6. #16
    Join Date
    Apr 2012
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    Seattle
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    I had a Ken Timms, a 1920s Martin Style O, and now have a Kiwaya KTS-7. The Timms was unbelievably loud, the 1920s Martin had the mojo, and the Kiwaya KTS-7 is a thing of beauty.

    I wish I had kept the Timms and Martin but thought I was a tenor player at the time and went exclusively to tenors. After selling and gifting away all my ukes the last two years I am back to the soprano with the Kiwaya KTS-7. It is the most expensive of the three sopranos listed above but also much more beautiful than the other two in my opinion.



  7. #17
    Join Date
    Aug 2016
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    Quote Originally Posted by NewKid View Post
    I had a Ken Timms, a 1920s Martin Style O, and now have a Kiwaya KTS-7. The Timms was unbelievably loud, the 1920s Martin had the mojo, and the Kiwaya KTS-7 is a thing of beauty.

    I wish I had kept the Timms and Martin but thought I was a tenor player at the time and went exclusively to tenors. After selling and gifting away all my ukes the last two years I am back to the soprano with the Kiwaya KTS-7. It is the most expensive of the three sopranos listed above but also much more beautiful than the other two in my opinion.
    You came back with a classic uke, classic uke sound.

    I’ve had two Timms and three Kiwayas. I still have two Kiwayas. I’m not sure why, but I never played the Timms as much. They sound great.

  8. #18

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    Quote Originally Posted by kerneltime View Post
    I have own(ed) Martin 1ck, 1 centennial, 3 centennial, vintage 3m/3k 1920s, 1k 1920s, 2m 1920s.
    I have also owned, Kiwaya, Ken Timms, Wunderkammer, Tinguitar, cripple creek.
    I have played Ohana’s vintage rope binding series.
    Your best bet is Ken Timms.. if you want the vintage Martin soprano sound. All the ukes in that list are really nice so you won’t go wrong if you decide to go some other way..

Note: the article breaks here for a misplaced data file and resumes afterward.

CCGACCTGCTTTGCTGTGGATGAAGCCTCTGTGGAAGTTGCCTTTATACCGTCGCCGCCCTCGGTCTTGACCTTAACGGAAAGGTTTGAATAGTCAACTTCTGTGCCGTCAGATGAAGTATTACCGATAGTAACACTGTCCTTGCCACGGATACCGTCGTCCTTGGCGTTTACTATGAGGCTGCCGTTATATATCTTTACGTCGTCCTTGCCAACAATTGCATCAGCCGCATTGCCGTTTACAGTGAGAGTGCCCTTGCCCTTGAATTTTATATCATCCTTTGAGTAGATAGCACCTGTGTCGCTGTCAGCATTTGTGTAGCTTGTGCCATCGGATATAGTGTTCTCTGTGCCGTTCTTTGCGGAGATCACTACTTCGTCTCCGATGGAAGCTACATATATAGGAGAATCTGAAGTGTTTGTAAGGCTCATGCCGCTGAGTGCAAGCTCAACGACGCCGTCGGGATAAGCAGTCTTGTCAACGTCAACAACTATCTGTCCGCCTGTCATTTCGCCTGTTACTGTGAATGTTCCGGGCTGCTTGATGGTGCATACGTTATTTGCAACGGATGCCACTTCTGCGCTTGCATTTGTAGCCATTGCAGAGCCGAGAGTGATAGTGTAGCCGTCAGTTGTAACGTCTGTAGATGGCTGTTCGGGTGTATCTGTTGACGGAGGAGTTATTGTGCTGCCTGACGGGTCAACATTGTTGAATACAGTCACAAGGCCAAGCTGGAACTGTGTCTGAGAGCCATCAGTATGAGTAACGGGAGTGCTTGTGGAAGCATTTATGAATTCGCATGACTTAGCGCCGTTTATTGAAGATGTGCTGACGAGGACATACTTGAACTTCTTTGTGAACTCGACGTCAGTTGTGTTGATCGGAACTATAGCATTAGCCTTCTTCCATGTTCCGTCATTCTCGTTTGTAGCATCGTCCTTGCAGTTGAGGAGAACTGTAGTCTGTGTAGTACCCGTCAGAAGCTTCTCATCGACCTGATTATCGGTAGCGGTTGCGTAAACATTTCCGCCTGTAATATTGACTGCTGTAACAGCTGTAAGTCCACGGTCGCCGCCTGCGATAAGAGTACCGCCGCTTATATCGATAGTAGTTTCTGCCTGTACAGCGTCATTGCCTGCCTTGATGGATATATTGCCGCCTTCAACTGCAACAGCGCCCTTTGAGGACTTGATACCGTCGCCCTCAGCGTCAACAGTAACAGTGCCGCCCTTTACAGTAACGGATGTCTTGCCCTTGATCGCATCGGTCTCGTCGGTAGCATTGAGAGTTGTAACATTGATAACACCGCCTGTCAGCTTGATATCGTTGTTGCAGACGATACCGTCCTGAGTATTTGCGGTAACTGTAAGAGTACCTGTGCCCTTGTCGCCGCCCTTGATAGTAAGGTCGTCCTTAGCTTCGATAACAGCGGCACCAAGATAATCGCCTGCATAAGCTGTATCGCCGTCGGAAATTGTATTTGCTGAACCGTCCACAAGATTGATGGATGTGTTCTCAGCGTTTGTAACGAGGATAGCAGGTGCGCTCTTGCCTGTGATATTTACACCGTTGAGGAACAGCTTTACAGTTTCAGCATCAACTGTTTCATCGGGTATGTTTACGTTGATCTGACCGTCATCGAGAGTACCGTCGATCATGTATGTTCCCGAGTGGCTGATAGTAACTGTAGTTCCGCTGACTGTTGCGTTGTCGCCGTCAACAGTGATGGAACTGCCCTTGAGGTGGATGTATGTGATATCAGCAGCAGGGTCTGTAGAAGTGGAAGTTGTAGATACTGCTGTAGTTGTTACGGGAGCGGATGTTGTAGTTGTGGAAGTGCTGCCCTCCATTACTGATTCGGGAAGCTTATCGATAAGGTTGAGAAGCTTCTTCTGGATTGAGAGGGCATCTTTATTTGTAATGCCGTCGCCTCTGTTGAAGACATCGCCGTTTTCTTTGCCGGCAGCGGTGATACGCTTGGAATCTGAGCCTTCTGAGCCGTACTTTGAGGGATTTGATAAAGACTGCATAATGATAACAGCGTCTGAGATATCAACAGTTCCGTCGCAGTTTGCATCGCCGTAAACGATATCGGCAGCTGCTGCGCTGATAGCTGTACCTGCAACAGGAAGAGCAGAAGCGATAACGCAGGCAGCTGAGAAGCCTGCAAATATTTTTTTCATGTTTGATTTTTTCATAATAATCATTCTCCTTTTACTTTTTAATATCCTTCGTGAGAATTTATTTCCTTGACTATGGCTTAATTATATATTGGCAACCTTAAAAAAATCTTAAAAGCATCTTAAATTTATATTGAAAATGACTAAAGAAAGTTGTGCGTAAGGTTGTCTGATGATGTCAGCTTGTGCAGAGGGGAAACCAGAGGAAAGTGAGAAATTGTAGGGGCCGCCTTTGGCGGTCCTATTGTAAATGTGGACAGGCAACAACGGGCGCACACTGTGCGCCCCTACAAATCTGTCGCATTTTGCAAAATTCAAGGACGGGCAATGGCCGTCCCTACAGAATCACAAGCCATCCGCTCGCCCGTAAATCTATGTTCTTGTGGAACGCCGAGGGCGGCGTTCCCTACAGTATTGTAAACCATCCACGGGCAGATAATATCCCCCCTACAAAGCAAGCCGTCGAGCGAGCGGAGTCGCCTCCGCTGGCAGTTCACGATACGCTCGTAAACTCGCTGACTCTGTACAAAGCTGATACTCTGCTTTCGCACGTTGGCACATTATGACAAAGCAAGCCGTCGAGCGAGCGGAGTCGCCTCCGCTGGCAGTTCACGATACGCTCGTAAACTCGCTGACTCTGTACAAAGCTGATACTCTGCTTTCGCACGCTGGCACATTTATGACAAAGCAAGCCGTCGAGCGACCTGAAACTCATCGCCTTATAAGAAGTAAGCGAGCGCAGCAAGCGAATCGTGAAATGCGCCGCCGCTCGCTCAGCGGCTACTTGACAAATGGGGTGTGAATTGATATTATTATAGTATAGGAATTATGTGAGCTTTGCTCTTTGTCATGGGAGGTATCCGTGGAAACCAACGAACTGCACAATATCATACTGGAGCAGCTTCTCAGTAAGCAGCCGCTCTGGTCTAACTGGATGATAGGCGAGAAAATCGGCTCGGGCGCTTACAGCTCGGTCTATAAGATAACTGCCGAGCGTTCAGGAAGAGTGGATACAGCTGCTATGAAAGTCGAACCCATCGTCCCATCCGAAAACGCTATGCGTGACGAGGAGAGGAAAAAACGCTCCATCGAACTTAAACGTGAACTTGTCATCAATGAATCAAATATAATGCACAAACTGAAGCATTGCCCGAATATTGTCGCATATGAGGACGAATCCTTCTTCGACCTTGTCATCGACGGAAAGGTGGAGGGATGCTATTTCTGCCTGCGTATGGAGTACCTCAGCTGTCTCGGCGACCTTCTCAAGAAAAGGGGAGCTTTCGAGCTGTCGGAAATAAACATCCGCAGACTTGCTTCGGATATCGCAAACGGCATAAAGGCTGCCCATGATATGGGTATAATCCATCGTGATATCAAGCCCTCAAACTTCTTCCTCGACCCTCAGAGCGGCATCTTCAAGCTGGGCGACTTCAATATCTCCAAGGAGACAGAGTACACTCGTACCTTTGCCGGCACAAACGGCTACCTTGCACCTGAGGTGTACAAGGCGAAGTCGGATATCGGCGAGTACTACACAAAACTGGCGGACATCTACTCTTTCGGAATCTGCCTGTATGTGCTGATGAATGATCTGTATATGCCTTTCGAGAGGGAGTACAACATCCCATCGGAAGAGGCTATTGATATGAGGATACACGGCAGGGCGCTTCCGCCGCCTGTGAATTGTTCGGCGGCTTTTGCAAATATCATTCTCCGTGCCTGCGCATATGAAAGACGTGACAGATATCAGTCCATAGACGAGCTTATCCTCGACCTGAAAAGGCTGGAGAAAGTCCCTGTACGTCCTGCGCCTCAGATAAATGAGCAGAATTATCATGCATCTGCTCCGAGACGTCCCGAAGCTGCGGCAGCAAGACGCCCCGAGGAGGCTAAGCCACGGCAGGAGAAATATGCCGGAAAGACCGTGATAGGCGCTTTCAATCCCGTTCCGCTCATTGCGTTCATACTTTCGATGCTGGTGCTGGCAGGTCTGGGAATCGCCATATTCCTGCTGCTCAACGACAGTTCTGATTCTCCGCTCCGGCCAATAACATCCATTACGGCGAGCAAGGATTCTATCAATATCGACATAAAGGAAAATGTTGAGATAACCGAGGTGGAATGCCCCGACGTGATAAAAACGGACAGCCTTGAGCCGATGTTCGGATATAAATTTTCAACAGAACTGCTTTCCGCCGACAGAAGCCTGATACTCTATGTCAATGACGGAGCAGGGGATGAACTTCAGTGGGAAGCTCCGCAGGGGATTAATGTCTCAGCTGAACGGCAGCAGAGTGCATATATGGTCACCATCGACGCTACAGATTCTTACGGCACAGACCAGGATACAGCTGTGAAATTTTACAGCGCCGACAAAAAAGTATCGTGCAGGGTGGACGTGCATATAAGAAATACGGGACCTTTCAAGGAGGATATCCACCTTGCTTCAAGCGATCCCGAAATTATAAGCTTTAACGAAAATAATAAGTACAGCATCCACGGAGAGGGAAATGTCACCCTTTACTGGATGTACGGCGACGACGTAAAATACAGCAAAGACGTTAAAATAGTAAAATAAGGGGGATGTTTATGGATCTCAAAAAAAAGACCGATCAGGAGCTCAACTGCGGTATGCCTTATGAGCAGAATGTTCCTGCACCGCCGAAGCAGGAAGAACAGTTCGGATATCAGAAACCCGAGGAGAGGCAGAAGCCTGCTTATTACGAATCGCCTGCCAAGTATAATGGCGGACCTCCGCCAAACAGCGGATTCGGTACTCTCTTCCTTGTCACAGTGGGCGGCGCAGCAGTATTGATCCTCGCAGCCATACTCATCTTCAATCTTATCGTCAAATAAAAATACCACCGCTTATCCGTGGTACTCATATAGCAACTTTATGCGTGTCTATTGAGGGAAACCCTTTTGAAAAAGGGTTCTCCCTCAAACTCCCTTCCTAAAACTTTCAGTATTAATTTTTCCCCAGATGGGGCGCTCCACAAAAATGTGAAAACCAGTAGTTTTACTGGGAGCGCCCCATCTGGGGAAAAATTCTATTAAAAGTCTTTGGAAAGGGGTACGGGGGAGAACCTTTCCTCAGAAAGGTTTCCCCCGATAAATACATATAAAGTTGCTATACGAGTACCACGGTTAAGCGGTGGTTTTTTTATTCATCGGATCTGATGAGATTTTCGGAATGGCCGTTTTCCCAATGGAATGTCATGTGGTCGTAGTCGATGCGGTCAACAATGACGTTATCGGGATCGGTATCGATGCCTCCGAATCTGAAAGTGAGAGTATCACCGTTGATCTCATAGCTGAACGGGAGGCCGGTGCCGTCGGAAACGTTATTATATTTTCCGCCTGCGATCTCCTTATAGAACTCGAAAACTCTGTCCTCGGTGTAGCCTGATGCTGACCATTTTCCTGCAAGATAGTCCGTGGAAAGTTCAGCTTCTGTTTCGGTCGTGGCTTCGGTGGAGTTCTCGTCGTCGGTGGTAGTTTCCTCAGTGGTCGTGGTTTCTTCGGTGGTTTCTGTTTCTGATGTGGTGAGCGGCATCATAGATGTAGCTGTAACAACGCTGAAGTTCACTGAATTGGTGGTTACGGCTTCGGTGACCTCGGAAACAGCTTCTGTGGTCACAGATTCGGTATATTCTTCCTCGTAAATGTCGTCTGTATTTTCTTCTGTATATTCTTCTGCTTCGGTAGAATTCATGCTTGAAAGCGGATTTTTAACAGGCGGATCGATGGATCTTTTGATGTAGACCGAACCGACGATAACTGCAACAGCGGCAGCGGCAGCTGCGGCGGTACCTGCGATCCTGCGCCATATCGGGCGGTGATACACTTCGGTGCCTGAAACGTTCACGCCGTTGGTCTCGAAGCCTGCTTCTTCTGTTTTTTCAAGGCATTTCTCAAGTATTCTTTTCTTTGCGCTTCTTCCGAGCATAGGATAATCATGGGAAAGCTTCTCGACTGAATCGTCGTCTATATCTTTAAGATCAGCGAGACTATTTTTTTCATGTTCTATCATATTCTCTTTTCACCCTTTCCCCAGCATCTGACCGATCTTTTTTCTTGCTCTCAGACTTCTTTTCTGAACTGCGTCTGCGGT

if you want a Martin the centennial series 3 is really really good (made in USA) and you can find them floating on reverb. The series 1 centennial is good (made in Mexico) too but harder to find. The Mexican Martin sopranos are good too but I would go with Ken if I were you..
    Is there a qualitative difference between the Centennial Style 1 and the regular S1, sound-wise?

  9. #19
    Join Date
    Jul 2015
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    Catskill Mountains, NY
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    Quote Originally Posted by Dohle View Post
    Prices for Timms have gone down from the crazy days, at least for the mahogany sopranos. I paid about the same for both my Timms and Martin, and the Martin wasn't in the best shape. I'm pretty sure a pristine vintage Martin will cost you more.
    Currently -

    https://www.ebay.com/sch/i.html?_fro...ulele&_sacat=0
    Too many ukes, but I can't stop buying!
    https://www.catskillukulelegroup.com/

  10. #20
    Join Date
    Feb 2018
    Location
    Saratoga, CA
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    Quote Originally Posted by rafter View Post
    Is there a qualitative difference between the Centennial Style 1 and the regular S1, sound-wise?
    I think so, never played them back to back but I quite like the C1. The style 3 is definitely better than than the series 3 that they briefly made.